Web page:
Firefighters from Station 13, one of the busiest firehouses in San Francisco, regularly respond to calls from high-rises across the north Financial District. Now, Supervisor Aaron Peskin is hoping the property, at 530 Sansome St., has the potential to help mitigate another emergency: the city’s affordable-housing crisis. In a dense neighborhood where available development sites are scarce, Peskin is proposing that the city take advantage of the property’s 200-foot height limit to build an affordable-housing tower above a new fire station. On Tuesday, Peskin will introduce legislation that separates out the property’s air rights, so that the Fire Department could continue to own the land and the station, while the Mayor’s Office of Housing and Community Development would own the air rights.
SF Gate: San Francisco Chronicle

Monday, April 24, 2017

Butte County weighs fire station closures

The Butte County Board of Supervisors Tuesday is scheduled to consider adjusting the county’s fire service agreement with Cal Fire as it wrestles with rising costs, with recommendations to close a fire station in Chico and remove several rural stations from a program that keeps them staffed year-round. The board also will consider starting the process of forming a county-wide fire protection district, which could result in a dedicated funding source for the Butte County Fire Department. The formation of such a fire district would require approval from voters and the Local Agency Formation Commission.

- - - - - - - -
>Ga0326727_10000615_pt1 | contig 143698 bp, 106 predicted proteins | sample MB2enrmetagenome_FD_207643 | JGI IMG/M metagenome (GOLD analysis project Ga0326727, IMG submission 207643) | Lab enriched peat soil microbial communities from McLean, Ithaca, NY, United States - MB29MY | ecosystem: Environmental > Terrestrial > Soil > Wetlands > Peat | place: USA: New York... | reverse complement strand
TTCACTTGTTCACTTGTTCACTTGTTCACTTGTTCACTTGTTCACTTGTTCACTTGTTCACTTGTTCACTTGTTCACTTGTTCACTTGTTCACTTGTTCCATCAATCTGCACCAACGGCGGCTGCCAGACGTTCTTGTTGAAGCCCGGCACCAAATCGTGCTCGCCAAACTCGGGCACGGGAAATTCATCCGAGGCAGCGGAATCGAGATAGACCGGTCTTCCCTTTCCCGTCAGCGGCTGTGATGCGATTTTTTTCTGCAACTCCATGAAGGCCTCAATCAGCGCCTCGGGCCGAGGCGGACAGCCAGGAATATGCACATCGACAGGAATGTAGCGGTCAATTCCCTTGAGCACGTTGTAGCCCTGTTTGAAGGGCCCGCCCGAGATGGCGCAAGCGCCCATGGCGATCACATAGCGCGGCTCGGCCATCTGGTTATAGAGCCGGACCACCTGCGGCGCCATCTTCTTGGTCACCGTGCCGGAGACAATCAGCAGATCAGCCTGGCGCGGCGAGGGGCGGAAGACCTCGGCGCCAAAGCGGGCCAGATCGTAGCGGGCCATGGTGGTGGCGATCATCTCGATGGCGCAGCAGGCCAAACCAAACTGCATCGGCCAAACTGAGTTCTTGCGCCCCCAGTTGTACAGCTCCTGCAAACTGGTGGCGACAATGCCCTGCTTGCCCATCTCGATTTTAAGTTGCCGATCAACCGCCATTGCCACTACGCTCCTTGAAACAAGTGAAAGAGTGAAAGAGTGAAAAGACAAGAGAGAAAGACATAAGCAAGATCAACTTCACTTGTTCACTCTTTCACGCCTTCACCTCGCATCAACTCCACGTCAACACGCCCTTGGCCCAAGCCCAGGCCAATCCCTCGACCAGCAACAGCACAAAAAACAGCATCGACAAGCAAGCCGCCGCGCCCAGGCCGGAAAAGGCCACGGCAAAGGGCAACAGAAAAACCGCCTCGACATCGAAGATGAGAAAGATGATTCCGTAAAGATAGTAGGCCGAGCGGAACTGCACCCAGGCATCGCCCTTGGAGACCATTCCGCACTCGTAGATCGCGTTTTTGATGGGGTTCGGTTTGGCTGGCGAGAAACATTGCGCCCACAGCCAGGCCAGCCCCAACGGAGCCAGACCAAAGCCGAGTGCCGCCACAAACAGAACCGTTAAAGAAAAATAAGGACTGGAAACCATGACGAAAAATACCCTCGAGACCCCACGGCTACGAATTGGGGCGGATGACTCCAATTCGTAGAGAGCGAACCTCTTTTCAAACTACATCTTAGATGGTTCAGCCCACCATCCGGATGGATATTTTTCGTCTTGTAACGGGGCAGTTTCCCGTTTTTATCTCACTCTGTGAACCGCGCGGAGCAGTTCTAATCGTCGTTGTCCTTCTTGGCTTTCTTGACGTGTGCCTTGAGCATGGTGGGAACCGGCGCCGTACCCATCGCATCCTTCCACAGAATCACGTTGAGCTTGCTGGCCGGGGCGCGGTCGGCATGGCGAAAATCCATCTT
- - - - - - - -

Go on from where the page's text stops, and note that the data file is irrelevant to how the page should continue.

Oroville Mercury-Register

Three-city fire merge underway in San Mateo County